“When James says that faith alone does not justify, faith here refers to mere intellectual assent. For instance, demons affirm monotheism, but such “faith” is not wholehearted and glad-hearted assent that leads demons to embrace Jesus Christ as Lord and Savior. Instead, the faith of demons is theologically orthodox, but leads them to shudder because they fear judgment (James 2:19). The faith that saves, according to Paul, embraces Jesus Christ as Savior and Lord, placing one’s life entirely in his hands. James criticizes a “faith” that notionally concurs with the gospel but does not grip the whole person. In other words, James does not disagree with Paul’s contention that faith alone justifies, but he defines carefully the kind of faith that justifies. The faith that truly justifies can never be separated from works. Works will inevitably flow as the fruit of such faith. Faith that merely accepts doctrines intellectually but does not lead to a transformed life is “dead” (James 2:17, 26) and “useless” (James 2:20). Such faith does not “profit” (ophelos [James 2:14, 16 RSV]) in the sense that it does not spare one from judgment on the last day. Those who have dead and barren faith will not escape judgment. True faith is demonstrated by works (James 2:18). James does not deny that faith alone saves, but it is faith that produces (synergew) works and is completed (teleiow) by works (James 2:22). The faith that saves is living, active, and dynamic. It must produce works, just as compassion for the poor inevitably means that one cares practically for their physical needs (James 2:15-16)....The foregoing comments, of course, need qualification. As I argued above, in some contexts Paul also emphasizes that good works are the fruit of faith and are needed for justification (e.g., Rom. 2:13; 4:17-22). The purpose of James as a whole, as is evident from this entire discussion, is to emphasize that good works are necessary for salvation. His letter apparently responds to a situation where moral laxity was countenanced. Nevertheless, James should not be interpreted to teach that believers can gain salvation on the basis of good works. Righteous deeds are the fruit of faith. James recognizes that all believers sin in numerous ways (James 3:2), and that even one sin makes a lawbreaker of the one who commits it (James 2:10-11). Being sinners, humans lack the capacity to do the works required to merit justification. They are saved by the grace of God, for in his goodness and generosity he granted believers new life (James 1:18). Even faith is a gift of God, for God chose some to “be rich in faith and heirs of the kingdom” (James 2:5). What James hammers home is that such faith must always manifest itself in good works if it is genuine faith, but such good works are a far cry from perfection, as James 3:2 clarifies.”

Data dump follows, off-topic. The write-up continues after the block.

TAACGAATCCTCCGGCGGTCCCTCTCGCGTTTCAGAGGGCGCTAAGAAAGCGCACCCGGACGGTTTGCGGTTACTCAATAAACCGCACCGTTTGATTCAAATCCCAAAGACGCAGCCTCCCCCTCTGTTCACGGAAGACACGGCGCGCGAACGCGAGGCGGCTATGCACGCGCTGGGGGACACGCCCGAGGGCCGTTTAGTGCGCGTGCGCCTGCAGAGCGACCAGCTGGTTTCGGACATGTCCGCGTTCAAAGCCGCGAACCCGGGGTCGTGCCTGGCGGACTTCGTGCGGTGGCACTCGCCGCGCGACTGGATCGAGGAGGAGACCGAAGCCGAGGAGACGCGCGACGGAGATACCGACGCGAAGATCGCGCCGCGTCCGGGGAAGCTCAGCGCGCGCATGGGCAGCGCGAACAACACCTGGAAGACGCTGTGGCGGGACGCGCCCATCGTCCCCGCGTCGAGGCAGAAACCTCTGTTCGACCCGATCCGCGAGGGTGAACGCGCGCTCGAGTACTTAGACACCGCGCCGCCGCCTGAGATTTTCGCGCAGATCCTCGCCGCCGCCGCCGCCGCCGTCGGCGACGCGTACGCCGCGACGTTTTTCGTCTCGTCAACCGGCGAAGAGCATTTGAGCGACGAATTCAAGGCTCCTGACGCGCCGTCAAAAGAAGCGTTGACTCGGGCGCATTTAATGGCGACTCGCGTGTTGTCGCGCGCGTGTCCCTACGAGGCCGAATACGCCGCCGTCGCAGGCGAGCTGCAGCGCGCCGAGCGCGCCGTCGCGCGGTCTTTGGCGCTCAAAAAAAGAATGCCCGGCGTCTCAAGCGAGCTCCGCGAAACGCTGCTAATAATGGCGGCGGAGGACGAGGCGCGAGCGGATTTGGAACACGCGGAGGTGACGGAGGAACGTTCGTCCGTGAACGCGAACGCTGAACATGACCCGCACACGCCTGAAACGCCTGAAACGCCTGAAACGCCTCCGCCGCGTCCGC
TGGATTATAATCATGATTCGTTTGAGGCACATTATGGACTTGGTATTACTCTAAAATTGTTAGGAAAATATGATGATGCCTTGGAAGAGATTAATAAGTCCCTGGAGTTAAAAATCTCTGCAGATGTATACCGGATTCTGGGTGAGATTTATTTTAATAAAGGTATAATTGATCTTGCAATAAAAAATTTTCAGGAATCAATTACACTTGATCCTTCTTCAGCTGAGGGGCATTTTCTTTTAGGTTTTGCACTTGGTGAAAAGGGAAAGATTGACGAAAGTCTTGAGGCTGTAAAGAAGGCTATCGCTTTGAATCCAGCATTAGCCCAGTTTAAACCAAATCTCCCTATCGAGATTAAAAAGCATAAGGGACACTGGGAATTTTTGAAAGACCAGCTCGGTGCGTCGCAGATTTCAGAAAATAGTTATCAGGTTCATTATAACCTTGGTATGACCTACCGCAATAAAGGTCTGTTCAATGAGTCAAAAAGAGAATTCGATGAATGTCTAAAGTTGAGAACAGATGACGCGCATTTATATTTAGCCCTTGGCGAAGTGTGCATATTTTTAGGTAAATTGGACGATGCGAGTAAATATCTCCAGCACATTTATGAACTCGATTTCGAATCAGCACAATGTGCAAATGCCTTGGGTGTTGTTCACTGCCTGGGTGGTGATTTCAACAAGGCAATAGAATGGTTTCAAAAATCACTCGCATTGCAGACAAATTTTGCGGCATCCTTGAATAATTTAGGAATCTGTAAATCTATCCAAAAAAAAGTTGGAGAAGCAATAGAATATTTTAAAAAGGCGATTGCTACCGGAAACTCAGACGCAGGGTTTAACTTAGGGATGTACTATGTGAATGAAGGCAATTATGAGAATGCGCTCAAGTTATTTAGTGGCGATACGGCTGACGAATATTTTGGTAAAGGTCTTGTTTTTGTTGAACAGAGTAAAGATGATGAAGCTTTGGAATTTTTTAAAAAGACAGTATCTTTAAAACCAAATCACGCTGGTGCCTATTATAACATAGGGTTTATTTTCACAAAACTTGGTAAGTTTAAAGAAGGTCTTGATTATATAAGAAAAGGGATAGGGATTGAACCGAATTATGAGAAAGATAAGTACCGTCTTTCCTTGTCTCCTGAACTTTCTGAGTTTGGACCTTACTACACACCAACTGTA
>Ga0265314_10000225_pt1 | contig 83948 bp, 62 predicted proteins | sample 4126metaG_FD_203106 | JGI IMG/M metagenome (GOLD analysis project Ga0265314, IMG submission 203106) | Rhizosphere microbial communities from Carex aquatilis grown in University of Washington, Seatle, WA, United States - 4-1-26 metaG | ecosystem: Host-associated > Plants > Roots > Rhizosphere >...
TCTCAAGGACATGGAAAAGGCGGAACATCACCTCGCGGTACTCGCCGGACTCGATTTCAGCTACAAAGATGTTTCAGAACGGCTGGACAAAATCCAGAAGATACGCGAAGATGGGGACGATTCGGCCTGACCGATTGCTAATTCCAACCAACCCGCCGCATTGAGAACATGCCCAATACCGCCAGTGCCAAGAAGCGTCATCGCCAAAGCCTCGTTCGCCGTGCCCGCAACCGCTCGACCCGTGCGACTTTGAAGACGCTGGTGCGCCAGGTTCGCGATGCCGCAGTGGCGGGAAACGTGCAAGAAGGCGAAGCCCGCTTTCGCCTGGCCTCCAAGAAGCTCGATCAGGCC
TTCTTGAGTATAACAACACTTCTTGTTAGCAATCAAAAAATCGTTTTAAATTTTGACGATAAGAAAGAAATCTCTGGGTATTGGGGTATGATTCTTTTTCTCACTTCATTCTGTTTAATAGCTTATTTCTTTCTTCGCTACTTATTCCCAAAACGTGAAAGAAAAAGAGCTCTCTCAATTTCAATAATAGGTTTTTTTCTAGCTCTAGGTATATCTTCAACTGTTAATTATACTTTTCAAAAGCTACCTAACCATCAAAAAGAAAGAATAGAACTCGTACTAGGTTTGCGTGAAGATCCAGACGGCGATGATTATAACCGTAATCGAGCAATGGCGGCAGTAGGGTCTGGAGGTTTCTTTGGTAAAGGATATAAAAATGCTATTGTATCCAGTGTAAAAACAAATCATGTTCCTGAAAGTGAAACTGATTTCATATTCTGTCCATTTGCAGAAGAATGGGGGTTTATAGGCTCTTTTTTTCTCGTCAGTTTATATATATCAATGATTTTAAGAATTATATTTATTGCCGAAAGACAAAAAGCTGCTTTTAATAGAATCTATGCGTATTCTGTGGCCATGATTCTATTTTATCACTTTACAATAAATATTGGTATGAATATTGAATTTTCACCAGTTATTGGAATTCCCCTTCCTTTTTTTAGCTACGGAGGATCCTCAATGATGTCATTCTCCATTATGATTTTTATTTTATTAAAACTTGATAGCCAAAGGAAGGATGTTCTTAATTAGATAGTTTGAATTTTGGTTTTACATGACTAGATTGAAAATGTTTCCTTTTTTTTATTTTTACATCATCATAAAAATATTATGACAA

-Thomas R. Schreiner, New Testament Theology: Magnifying God in Christ (Grand Rapids, MI: Baker Academic, 2007), pp.603-605.
(HT: Saint and Sinner)
For more detail, check out Excursus 2 in Dan McCartney's commentary on James.
(HT: Steve Hays)